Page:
"He was disappointed when we told him it didn't play," Motown Historical Museum chief executive Audley Smith Jr., told The Detroit News for a story Saturday.
Undaunted, the legendary rock and roller from England told museum officials following a July concert at Comerica Park that he wanted to help restore it.
On Monday, the piano will be picked up from the Detroit museum and shipped to Steinway & Sons in New York for restoration. The work is expected to take up to five months.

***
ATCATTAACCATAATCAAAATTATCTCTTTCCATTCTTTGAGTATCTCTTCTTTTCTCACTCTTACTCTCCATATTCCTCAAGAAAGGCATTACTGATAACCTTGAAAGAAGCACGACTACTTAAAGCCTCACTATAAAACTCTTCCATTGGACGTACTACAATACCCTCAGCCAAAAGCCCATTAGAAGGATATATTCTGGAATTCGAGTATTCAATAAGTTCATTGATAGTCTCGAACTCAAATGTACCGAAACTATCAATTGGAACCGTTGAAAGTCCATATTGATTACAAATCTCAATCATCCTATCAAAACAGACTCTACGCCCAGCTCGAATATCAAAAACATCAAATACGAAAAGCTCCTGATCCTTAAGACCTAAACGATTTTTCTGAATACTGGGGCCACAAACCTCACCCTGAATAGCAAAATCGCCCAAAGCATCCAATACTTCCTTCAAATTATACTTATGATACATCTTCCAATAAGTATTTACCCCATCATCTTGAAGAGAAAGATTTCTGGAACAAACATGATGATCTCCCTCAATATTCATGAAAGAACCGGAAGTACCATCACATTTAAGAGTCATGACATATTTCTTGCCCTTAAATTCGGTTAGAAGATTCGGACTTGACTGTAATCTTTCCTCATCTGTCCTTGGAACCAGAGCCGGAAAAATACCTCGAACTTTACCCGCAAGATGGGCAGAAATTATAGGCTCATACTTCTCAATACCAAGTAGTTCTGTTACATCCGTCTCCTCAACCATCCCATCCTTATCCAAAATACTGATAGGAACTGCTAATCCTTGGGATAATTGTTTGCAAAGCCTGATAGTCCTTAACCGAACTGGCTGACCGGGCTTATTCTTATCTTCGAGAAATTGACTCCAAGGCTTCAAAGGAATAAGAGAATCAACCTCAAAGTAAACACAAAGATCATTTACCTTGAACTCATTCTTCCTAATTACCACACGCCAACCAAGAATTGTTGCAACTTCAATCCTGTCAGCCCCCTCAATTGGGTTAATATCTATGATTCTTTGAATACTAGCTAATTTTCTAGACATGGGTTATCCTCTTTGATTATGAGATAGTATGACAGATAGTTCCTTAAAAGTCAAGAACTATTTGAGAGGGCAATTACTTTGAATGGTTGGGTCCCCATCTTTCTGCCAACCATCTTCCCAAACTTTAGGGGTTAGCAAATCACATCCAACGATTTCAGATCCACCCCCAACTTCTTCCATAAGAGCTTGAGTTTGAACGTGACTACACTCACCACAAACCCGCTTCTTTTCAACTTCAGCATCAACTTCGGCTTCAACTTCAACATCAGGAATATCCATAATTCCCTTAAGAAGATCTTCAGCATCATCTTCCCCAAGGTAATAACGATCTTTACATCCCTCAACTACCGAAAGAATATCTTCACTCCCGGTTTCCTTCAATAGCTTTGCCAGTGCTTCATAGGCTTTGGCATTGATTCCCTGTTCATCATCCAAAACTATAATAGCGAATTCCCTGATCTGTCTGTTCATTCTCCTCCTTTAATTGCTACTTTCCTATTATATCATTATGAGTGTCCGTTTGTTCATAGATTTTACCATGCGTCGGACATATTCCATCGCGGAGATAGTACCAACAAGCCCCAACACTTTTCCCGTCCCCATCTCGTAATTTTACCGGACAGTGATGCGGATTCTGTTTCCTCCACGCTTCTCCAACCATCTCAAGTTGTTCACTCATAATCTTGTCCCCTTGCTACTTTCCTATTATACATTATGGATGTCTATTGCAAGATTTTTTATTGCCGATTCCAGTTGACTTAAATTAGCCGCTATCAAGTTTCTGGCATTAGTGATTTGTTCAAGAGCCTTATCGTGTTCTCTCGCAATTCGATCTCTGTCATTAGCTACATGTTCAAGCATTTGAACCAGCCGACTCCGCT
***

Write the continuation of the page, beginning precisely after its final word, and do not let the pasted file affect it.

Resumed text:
The piano company has to assess the piano's condition before a cost can be determined.
"Steinway & Sons is honored to restore the historic Steinway piano that was used by such legends as Marvin Gaye, Smokey Robinson and Stevie Wonder — and to do so in the very same New York factory where it was originally built in 1877," Steinway & Sons President of Americas Ron Losby told the newspaper in a statement.
"We're especially proud, as an American company, to help the Motown Museum in preserving the legacy of the Motown Record Company, whose artists and albums played such a vital role in one of the great eras of American music."